The NoVa American Legion Riders Escort National Commander, Clarence Hill; Target Official, Carl Campbell and Undersecretary of Defense, Gary Motsek, to Legion Post 28 in Triangle, Va. Representatives of The American Legion, Target Corp., and Computer Science Corp. met in northern Virginia October 29 for the final U.S. leg of a nationwide drive to put smiles on the faces of 56 soldiers who were forced to destroy all their possessions when enemy insurgents attacked them in Afghanistan.

    “This is extraordinary,” said Assistant Deputy Secretary of Defense Gary J. Mostek, as DVDs, video games, laptop computers, cameras, memory cards, books, magazines and other items were sorted at American Legion Post 28 in Triangle, Va. “Coming so close to Veterans Day, it really shows the strength of the bond among comrades in arms. There are no politics here.”

    The goods, soon to be shipped overseas to troops who survived the deadly Oct. 3 attack on Combat Outpost Keating in eastern Afghanistan, were purchased after more than $50,000 was raised in cash donations through an American Legion blog site, The Burn Pit. Target Corp. matched the donations with another $50,000 in merchandise and gift cards. Computer Science Corp. of Connecticut (CSC) chipped in with 56 laptop computers.

    Soldiers from Bravo Troop 3-61 Cavalry from Fort Carson, Colo., became surrounded at COP Keating by enemy forces in the rugged Nuristan province of Afghanistan Eight U.S. soldiers and two Afghani troops were killed when the militant force – estimated at 300 fighters – attacked. The soldiers were forced to call in an air strike on their own position that destroyed all their personal possessions.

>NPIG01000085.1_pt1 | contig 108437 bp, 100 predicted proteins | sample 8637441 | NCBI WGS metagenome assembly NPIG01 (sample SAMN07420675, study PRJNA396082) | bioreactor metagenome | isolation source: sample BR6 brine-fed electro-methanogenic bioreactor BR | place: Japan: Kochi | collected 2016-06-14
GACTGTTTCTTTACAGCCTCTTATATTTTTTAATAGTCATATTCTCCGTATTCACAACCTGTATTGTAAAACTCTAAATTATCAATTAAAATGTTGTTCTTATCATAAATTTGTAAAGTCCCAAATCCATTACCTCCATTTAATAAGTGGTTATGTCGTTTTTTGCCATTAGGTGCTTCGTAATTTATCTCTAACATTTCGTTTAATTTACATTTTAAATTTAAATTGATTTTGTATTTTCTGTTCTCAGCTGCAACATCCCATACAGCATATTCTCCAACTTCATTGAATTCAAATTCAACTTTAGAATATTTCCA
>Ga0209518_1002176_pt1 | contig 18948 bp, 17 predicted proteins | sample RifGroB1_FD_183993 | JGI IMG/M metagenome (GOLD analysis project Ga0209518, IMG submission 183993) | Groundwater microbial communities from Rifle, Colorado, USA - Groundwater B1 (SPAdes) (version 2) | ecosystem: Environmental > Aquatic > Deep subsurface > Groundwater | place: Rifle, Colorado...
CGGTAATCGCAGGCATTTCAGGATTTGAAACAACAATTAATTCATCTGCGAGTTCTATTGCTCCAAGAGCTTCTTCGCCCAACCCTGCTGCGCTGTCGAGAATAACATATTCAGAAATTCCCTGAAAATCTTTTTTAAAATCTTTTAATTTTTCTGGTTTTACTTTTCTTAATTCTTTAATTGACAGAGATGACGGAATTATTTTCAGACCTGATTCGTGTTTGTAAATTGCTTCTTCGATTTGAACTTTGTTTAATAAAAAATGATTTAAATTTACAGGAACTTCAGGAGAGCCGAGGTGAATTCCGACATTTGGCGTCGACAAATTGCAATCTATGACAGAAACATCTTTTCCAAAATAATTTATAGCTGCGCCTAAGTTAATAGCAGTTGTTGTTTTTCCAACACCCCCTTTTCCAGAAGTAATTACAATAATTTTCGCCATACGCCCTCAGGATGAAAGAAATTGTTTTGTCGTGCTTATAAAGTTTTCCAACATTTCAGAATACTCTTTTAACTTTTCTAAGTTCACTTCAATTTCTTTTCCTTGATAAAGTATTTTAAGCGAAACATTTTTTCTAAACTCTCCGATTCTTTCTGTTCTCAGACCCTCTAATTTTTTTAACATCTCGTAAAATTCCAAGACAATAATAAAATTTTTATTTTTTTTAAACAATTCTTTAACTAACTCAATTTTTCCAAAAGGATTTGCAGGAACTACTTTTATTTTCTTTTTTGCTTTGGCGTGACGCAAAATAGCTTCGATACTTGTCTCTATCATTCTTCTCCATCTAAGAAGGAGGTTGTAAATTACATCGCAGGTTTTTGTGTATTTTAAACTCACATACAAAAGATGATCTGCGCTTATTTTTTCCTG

Most of the 56 survivors left the region with nothing more than the clothes on their backs and their weapons. Lost were all their personal items, including computers, cameras, books, video games and other comfort items that brought some respite from the war.

    Soon after the attack, one of the soldiers e-mailed The American Legion and expressed concern that no one at home knew what they were doing there and that no one really cared. The soldier’s words were posted on The Burn Pit (www.burnpit.legion.org), and the Legion’s COP Keating Relief Fund was born. In less than a week, more than $50,000 poured in. CSC offered the laptop computers, Target matched the $50,000 with gift cards and merchandise, and Legionnaires in three cities rallied to the cause. The Legion worked with Veterans of Valor, a nonprofit organization founded by a combat-wounded Operation Iraqi Freedom veteran, to purchase iPods for the troops, as well.

    Legionnaires in Colorado Springs (near Fort Carson) and Minneapolis (near Target corporate headquarters) drew major regional media coverage when they appeared at Target stores, escorted by Legion Riders, to buy merchandise for the troops. Customers and employees applauded and cheered the effort.

    Finally, in Virginia on October 29, American Legion National Commander Clarence Hill, members of Post 28 and local Target store manager Carl Campbell, a Marine Corps veteran, acknowledged the collaborative effort and the importance of showing deployed troops that they, indeed, have support on the home front.

    No additional contributions are needed for the COP Keating Relief Fund. Those who wish to donate to soldiers in need are urged to give to The American Legion’s Operation Comfort Warriors (http://www.legion.org/whatsnew/campaigns) instead, which purchases comfort items for U.S. soldiers recovering from wounds and illnesses at military hospitals around the world.